Hammond, Netanyahu outline positions over Iran nuclear deal


Foreign Secretary Phillip Hammond visited Israel yesterday in the wake of this week’s nuclear deal between Iran and the P5+1 powers (US, UK, France, Russia, China and Germany). At a press conference alongside Israel’s Prime Minister Benjamin Netanyahu, the two leaders outlined their differing outlooks on the agreement.

Hammond emphasised that “the UK’s commitment to Israel’s security is unshakable” and said that the healthy bilateral relationship between the two countries, including trade, science and counter-terrorism “is evidence of our determination that those who wish to undermine it won’t succeed.” He then invited cooperation over the nuclear agreement, saying “Despite our different views, I urge Israel to work with the UK to ensure the deal’s fully implemented and effectively monitored.”

Hammond argued that “We would not have agreed to the deal unless we were sure we had robust measures in place to control Iran’s nuclear programme.” However, Netanyahu said that “The deal agreed to in Vienna, I regret to say, paves this terrorist regime’s path to the bomb.”

Responding to Hammond’s contention in the House of Commons on Wednesday that no deal would have satisfied Israel, Netanyahu said “The alternative is a better deal that would roll back Iran’s military nuclear program and tie the easing of restrictions on Iran’s nuclear program to changes in Iran’s behaviour.” Hammond said that although the negotiations were only ever mandated to deal with Iran’s nuclear capacity, “We are not naive about” the nature of the Tehran regime and “We understand that our many disputes with Iran about its regional conduct will remain and will have to be dealt with in the months and years to come.”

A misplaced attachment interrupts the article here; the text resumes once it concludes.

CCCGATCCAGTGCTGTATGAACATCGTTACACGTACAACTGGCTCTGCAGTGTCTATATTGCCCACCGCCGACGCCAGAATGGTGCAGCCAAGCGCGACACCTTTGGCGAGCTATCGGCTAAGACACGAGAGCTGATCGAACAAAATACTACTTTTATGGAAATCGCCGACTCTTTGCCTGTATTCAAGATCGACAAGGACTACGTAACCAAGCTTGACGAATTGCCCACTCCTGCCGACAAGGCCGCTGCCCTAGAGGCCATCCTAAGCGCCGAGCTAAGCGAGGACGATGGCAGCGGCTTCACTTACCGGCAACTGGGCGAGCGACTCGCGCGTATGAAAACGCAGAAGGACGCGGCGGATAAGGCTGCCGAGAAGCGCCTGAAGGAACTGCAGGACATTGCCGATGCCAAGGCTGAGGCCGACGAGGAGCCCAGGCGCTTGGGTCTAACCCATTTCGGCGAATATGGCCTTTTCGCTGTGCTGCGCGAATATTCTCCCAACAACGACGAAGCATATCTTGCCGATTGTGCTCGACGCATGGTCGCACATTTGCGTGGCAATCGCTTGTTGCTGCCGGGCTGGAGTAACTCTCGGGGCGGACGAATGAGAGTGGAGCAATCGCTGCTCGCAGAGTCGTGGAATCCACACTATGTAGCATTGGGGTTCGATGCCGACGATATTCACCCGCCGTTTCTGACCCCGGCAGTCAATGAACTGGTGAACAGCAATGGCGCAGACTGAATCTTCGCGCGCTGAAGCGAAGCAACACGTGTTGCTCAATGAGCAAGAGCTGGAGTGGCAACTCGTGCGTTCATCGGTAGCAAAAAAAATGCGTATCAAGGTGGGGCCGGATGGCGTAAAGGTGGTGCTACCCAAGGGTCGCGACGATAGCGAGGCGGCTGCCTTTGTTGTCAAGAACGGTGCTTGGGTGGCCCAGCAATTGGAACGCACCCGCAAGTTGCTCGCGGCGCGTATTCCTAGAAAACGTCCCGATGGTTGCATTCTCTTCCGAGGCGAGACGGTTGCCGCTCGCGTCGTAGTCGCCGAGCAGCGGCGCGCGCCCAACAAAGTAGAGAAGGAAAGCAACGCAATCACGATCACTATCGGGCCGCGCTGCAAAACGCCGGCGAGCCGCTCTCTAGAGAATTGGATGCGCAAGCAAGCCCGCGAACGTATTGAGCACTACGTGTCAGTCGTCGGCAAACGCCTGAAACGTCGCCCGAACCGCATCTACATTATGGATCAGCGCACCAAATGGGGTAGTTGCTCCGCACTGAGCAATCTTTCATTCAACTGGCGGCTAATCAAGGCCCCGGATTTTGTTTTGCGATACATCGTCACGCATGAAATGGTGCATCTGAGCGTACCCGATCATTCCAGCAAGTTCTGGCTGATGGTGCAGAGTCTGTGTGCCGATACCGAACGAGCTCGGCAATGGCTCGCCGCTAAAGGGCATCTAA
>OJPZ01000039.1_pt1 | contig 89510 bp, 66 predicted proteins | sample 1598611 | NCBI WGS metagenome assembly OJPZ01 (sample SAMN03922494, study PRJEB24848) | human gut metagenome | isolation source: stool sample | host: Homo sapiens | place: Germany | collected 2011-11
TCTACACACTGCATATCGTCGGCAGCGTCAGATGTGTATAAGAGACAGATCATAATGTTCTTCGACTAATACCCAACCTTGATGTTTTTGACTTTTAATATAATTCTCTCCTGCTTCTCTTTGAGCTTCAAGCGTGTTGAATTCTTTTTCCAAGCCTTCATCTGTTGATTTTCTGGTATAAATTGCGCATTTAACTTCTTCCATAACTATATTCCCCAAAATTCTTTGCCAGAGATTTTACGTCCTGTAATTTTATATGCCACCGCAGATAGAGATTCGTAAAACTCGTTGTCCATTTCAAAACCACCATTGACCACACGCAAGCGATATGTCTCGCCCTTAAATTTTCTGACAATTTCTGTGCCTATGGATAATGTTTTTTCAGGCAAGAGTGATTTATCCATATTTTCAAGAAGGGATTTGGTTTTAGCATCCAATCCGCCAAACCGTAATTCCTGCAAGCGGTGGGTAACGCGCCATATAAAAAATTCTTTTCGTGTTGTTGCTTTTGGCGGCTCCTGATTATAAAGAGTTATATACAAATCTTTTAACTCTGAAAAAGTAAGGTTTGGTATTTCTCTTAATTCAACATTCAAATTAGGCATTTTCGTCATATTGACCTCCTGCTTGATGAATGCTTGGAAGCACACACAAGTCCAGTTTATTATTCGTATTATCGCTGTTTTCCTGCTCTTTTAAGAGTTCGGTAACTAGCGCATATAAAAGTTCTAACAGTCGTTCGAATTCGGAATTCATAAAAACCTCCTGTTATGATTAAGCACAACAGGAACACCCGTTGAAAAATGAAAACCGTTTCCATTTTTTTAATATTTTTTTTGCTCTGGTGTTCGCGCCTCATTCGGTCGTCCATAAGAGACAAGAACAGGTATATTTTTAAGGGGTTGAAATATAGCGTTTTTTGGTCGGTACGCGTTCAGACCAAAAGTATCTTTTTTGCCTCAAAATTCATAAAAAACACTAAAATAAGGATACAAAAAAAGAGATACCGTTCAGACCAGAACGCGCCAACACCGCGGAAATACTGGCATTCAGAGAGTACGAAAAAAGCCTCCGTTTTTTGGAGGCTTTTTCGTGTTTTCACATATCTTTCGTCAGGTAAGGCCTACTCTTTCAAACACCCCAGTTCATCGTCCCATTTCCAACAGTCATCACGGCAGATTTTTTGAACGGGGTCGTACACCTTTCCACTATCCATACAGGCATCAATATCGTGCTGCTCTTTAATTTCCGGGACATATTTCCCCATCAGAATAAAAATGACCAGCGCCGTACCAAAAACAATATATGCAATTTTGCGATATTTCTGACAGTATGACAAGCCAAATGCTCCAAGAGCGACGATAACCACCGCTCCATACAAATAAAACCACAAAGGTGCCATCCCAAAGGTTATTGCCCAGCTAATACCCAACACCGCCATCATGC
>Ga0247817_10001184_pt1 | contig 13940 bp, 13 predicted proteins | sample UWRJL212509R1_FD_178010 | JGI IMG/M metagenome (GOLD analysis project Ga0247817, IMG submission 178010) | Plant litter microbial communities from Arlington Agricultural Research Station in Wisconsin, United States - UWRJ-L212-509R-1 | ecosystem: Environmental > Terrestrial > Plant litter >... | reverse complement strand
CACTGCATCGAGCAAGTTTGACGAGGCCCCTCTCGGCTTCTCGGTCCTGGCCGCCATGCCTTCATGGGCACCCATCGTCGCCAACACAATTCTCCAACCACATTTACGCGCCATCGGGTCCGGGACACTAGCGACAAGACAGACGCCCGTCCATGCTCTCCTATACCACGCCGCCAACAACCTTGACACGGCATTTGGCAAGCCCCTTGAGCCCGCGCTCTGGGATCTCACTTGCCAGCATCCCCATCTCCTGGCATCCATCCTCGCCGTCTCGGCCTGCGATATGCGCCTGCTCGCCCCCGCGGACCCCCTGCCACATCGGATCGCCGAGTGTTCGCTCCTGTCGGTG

Hammond reiterated the point later in the day, telling Channel Two that “We never pretended this [nuclear accord] solves all our problems with Iran.”

In addition, Hammond met yesterday with Zionist Union leaders Isaac Herzog and Tzipi Livni, who have also expressed their opposition to the nuclear deal. He also visited Yad Vashem, describing it as “very moving.”